Maksim Kabakou - Fotolia
This month, I open my closet door and pick out three of my favorite soap boxes: patching, backup and access control. These three areas of IT, if implemented with a thought through and sensible set of configurations and associated operational policies and procedures, will go a long way in ensuring IT operations are robust and resilient.
These three areas are key cyber defenses, but are often overlooked in favour of whizzy software or appliances. I have nothing against whizzy software or appliances as some are quite necessary, such as a firewall or email scanning appliances, but given the range of threats against an organisation’s IT, defence in depth should be the mantra.
Modern IT systems have a lot of in-built functionality that is often not exploited to its full potential, or only exploited minimally due to a lack of knowledge.
Maintaining a good security patching regime will help in reducing the vulnerability footprint of an IT system. Exploiting the in-built access and authentication features of Active Directory through the sensible use of roles and permissions will limit the spread of malware or limit the impact of a successful ransomware attack, and will also be a key element in achieving General Data Protection Regulation (GDPR) compliance. Equally, a well-tested set of backups will save the day should a malware or ransomware attack be successful.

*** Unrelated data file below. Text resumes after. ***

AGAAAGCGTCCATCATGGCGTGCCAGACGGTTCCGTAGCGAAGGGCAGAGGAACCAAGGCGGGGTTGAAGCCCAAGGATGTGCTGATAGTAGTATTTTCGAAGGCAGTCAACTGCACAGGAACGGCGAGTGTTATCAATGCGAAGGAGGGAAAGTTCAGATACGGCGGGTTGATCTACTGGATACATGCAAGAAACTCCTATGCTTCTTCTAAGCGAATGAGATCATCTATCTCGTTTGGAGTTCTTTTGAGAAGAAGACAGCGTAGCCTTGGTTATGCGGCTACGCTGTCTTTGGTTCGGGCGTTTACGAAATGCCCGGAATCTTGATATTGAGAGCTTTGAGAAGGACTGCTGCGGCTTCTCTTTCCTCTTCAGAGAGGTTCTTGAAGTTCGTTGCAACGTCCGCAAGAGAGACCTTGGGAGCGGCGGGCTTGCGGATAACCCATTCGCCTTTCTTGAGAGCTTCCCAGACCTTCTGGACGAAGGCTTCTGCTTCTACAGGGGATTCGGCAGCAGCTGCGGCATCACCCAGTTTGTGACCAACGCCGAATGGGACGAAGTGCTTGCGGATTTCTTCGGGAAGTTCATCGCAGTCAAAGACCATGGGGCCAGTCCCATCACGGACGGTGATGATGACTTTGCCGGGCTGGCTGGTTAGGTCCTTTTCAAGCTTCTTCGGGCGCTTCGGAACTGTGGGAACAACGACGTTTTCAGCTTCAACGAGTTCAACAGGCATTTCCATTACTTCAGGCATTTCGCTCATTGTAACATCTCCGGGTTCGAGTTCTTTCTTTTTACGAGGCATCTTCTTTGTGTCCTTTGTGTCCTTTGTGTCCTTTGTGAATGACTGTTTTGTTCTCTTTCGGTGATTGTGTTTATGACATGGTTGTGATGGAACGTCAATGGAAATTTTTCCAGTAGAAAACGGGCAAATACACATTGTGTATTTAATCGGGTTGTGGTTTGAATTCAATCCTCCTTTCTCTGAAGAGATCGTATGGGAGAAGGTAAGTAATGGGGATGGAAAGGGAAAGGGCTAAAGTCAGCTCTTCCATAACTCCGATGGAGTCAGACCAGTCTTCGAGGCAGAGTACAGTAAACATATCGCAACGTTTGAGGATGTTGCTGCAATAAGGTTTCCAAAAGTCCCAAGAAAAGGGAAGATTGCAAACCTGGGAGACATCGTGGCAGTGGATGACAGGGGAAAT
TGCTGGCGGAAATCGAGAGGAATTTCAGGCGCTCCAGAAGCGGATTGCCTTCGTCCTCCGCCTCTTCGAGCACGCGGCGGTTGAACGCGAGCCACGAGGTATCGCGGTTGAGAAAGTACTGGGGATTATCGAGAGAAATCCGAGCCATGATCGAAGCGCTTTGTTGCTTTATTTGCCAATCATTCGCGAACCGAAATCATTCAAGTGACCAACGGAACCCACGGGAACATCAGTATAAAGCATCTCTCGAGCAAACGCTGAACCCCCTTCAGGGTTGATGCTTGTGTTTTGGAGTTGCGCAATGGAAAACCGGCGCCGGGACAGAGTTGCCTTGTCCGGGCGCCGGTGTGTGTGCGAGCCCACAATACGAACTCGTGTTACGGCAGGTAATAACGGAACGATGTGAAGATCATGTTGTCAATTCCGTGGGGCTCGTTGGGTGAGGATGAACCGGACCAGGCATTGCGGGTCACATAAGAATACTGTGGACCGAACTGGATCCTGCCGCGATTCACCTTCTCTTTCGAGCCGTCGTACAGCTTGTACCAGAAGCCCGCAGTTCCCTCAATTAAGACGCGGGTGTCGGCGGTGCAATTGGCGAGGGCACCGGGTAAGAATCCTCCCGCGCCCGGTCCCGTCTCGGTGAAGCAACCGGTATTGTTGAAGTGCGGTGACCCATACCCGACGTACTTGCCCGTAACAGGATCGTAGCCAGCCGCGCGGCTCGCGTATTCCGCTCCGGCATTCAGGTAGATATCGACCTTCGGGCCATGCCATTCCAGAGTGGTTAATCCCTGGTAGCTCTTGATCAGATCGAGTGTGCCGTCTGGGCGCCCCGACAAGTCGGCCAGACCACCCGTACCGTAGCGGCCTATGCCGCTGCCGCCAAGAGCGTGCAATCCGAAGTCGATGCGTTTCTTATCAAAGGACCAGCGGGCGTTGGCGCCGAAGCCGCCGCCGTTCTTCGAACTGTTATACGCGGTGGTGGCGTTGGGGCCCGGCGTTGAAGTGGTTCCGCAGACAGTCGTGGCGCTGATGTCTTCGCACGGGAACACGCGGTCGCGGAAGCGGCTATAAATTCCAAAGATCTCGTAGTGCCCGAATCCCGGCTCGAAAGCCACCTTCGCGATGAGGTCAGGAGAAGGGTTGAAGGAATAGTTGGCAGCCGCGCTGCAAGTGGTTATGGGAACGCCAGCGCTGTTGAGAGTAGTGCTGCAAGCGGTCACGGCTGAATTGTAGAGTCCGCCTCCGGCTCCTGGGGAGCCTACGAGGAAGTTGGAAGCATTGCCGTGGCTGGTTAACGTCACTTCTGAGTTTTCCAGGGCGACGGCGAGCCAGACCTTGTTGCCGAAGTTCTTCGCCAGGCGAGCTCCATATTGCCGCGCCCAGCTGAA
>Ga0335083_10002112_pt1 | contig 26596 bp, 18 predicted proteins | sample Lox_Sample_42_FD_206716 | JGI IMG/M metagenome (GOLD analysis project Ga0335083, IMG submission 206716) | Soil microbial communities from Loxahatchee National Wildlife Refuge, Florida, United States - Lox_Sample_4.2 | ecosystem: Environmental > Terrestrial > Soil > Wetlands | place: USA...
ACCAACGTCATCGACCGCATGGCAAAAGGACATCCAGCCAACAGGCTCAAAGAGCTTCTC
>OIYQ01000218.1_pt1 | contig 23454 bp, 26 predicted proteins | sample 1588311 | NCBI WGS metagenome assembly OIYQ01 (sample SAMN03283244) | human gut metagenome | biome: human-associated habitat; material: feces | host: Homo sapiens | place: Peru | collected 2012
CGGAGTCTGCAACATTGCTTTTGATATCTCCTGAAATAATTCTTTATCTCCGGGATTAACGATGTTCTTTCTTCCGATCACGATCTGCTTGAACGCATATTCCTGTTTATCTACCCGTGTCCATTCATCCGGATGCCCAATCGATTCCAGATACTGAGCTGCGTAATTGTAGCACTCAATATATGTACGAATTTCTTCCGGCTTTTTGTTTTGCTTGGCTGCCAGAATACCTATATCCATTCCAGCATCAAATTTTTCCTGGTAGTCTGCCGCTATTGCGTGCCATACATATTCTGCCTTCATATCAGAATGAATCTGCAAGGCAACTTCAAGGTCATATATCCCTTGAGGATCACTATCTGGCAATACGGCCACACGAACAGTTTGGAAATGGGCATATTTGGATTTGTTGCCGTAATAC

Good regular backups, besides being a “get out of jail card” should something go wrong, can also assist with patching in that you can employ a “patch and be dammed” approach to patching and use backups to recover should a patch upset a legacy or in-house developed application. But should that happen, you will need to apply pressure on your application supplier to fix their product, because, in combination with an unpatched OS, it leaves the IT system with an unnecessary vulnerability.
Active Directory roles and permissions can be used to limit what a user can access on the network and limit their actions. For example, only HR people need to see HR files, and in HR highly sensitive information might need to be restricted to manager-level access.
Create and write access might also be restricted to a limited group of people. For this example, you might have roles defined as HR-Read, HR-Create, HR-Sensitive and HR-Manager.
It goes without saying that absolutely no-one should have read/write access to a company’s whole file system – not even the managing director. File access and file permissions should be based on job function and not a person’s seniority. If a group of files (in a specific folder, for example) only need to be read by a specific group, assign that group a role that allows only read access to that group of files or folder.
There are many other things a company can do to improve IT resilience, such as ensuring key or critical data is held in resilient memory (e.g. RAID’ed arrays of disk drives) so that servers have sufficient resources to perform their function (memory, CPU) and have their in-built firewalls turned on (and correctly configured). Furthermore, ensure infrastructure devices, such as Wi-Fi units, printers and Ethernet switches, all have the latest firmware.
All of this is basic good practice, but often not practiced well enough.